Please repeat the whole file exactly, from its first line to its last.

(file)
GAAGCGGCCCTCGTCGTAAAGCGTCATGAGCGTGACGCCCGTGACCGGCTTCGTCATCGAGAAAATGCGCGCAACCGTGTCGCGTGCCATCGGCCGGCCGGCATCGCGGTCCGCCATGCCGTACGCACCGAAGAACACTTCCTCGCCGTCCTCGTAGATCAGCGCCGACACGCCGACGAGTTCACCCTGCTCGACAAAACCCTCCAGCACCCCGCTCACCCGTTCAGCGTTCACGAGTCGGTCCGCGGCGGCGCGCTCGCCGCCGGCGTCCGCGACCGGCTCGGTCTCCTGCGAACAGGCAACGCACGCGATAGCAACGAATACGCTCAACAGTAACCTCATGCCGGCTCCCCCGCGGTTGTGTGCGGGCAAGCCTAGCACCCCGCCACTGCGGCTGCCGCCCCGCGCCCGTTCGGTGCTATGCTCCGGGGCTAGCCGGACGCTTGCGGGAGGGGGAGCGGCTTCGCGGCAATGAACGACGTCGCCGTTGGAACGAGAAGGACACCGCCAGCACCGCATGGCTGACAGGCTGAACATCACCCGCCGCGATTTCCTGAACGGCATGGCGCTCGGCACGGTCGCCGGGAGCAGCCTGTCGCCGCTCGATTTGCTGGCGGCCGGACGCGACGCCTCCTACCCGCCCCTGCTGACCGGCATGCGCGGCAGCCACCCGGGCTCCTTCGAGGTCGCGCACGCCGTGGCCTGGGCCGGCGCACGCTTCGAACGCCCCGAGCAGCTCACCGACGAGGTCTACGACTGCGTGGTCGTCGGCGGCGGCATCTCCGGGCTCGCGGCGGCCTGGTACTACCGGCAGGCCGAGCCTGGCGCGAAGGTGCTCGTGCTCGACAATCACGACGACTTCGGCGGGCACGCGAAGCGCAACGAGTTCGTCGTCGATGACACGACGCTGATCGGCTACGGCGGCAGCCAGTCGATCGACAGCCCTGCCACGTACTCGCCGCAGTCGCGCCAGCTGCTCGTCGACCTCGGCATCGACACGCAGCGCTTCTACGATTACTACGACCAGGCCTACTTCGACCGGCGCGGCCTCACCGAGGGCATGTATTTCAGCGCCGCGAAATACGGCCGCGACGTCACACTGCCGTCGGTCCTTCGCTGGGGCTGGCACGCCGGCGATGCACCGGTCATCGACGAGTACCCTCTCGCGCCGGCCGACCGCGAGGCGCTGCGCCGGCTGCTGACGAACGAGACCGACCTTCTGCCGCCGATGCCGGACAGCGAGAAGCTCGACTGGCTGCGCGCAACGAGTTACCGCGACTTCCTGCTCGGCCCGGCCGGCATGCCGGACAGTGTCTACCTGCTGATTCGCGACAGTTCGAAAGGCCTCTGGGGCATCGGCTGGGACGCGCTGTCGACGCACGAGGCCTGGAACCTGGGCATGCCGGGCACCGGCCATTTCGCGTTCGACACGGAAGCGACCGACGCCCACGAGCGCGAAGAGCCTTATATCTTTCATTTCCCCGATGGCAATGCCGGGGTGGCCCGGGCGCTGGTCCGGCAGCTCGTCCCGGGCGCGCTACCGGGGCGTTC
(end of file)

GAAGCGGCCCTCGTCGTAAAGCGTCATGAGCGTGACGCCCGTGACCGGCTTCGTCATCGAGAAAATGCGCGCAACCGTGTCGCGTGCCATCGGCCGGCCGGCATCGCGGTCCGCCATGCCGTACGCACCGAAGAACACTTCCTCGCCGTCCTCGTAGATCAGCGCCGACACGCCGACGAGTTCACCCTGCTCGACAAAACCCTCCAGCACCCCGCTCACCCGTTCAGCGTTCACGAGTCGGTCCGCGGCGGCGCGCTCGCCGCCGGCGTCCGCGACCGGCTCGGTCTCCTGCGAACAGGCAACGCACGCGATAGCAACGAATACGCTCAACAGTAACCTCATGCCGGCTCCCCCGCGGTTGTGTGCGGGCAAGCCTAGCACCCCGCCACTGCGGCTGCCGCCCCGCGCCCGTTCGGTGCTATGCTCCGGGGCTAGCCGGACGCTTGCGGGAGGGGGAGCGGCTTCGCGGCAATGAACGACGTCGCCGTTGGAACGAGAAGGACACCGCCAGCACCGCATGGCTGACAGGCTGAACATCACCCGCCGCGATTTCCTGAACGGCATGGCGCTCGGCACGGTCGCCGGGAGCAGCCTGTCGCCGCTCGATTTGCTGGCGGCCGGACGCGACGCCTCCTACCCGCCCCTGCTGACCGGCATGCGCGGCAGCCACCCGGGCTCCTTCGAGGTCGCGCACGCCGTGGCCTGGGCCGGCGCACGCTTCGAACGCCCCGAGCAGCTCACCGACGAGGTCTACGACTGCGTGGTCGTCGGCGGCGGCATCTCCGGGCTCGCGGCGGCCTGGTACTACCGGCAGGCCGAGCCTGGCGCGAAGGTGCTCGTGCTCGACAATCACGACGACTTCGGCGGGCACGCGAAGCGCAACGAGTTCGTCGTCGATGACACGACGCTGATCGGCTACGGCGGCAGCCAGTCGATCGACAGCCCTGCCACGTACTCGCCGCAGTCGCGCCAGCTGCTCGTCGACCTCGGCATCGACACGCAGCGCTTCTACGATTACTACGACCAGGCCTACTTCGACCGGCGCGGCCTCACCGAGGGCATGTATTTCAGCGCCGCGAAATACGGCCGCGACGTCACACTGCCGTCGGTCCTTCGCTGGGGCTGGCACGCCGGCGATGCACCGGTCATCGACGAGTACCCTCTCGCGCCGGCCGACCGCGAGGCGCTGCGCCGGCTGCTGACGAACGAGACCGACCTTCTGCCGCCGATGCCGGACAGCGAGAAGCTCGACTGGCTGCGCGCAACGAGTTACCGCGACTTCCTGCTCGGCCCGGCCGGCATGCCGGACAGTGTCTACCTGCTGATTCGCGACAGTTCGAAAGGCCTCTGGGGCATCGGCTGGGACGCGCTGTCGACGCACGAGGCCTGGAACCTGGGCATGCCGGGCACCGGCCATTTCGCGTTCGACACGGAAGCGACCGACGCCCACGAGCGCGAAGAGCCTTATATCTTTCATTTCCCCGATGGCAATGCCGGGGTGGCCCGGGCGCTGGTCCGGCAGCTCGTCCCGGGCGCGCTACCGGGGCGTTC